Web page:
Correctional employees shall be included if they are recognized as having law enforcement status by their employing jurisdiction. Other correctional employees who do not have formal law enforcement status but who do have a primary or limited responsibility for the custody and security of suspected or convicted criminal offenders, and are employed by a local, county, state or federal correctional agency, will also be considered. If law enforcement is not a person’s primary function (for example, correctional employees such as Maintenance Supervisor, Farm Manager, Food Service Instructor and the like), then that person must be engaged in their law enforcement duties when their fatal injury is sustained. In such cases, eligibility will be determined after a review of several issues, including but not limited to, job description; federal, state or local statutes; training, and circumstances of death.
“Line of duty” means any action which an officer is obligated or authorized by law, rule, regulation or written condition of employment service to perform, or for which the officer is compensated by the public agency he or she serves, including actions taken against an officer.
The term “killed in the line of duty” means a law enforcement officer has died as a direct and proximate result of a personal injury sustained in the line of duty. This includes victim law enforcement officers who, while in an off-duty capacity, act in response to a law violation. It also includes victim law enforcement officers who, while in an off-duty capacity, are en route to or from a specific emergency or responding to a particular request for assistance; or the officer is, as required or authorized by law or condition of employment, driving his or her employer’s vehicle to or from work; or when the officer is, as required by law or condition of employment, driving his or her own personal vehicle at work and is killed while en route to or from work.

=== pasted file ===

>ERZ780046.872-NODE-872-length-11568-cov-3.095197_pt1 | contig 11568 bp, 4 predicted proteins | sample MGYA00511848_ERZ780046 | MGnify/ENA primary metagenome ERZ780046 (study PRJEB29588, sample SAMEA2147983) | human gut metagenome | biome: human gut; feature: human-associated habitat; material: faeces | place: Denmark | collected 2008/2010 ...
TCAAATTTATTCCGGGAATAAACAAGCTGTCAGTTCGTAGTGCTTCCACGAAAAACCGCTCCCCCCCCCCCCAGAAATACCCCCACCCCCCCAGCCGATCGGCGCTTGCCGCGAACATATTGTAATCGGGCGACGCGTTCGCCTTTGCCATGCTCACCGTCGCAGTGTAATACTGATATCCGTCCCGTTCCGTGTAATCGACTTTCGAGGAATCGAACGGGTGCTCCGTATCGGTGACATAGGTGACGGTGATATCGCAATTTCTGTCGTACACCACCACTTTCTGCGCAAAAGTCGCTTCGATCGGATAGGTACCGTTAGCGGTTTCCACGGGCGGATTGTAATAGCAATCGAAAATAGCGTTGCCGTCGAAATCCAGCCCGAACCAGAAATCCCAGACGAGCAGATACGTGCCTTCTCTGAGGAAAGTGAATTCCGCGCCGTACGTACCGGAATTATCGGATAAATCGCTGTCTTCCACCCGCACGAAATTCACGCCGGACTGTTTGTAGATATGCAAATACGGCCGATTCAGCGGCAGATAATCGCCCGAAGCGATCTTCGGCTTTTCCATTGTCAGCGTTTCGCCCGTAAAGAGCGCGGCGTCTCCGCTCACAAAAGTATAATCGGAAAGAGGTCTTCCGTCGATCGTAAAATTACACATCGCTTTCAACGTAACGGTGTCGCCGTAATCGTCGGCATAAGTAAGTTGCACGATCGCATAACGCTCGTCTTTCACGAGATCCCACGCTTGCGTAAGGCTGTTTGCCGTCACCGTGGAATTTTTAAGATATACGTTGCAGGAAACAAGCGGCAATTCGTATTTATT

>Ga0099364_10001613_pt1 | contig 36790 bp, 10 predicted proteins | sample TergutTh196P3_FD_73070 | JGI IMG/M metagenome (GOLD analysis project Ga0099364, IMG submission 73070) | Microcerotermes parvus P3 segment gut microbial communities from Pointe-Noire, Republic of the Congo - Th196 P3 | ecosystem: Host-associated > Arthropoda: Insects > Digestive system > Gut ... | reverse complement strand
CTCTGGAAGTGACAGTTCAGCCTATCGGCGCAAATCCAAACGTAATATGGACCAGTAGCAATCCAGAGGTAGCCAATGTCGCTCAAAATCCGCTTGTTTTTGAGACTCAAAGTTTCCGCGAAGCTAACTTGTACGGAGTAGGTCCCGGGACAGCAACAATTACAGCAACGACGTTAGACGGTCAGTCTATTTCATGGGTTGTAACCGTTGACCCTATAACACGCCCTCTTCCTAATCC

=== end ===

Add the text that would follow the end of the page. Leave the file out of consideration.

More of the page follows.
Not included under this definition are deaths attributed to natural causes, except when the medical condition arises out of physical exertion, while on duty, that is required by law or condition of employment including, but not limited to, the following:
1. running or other types of exercise being performed as part of training programs administered by the employing agency;
2. fitness tests administered by the employing agency;
3. lifting of heavy objects; or
4. a specific stressful response to a violation of law or an emergency situation causing an officer’s death immediately or within 24 hours of violation or emergency situation, or causing his or her death during a continuous period of hospitalization immediately following the specific response to the specific stressful response to the violation of law or emergency situation. Cases occurring outside the 24 hour time period, with extenuating circumstances, may be reviewed by the Committee for inclusion.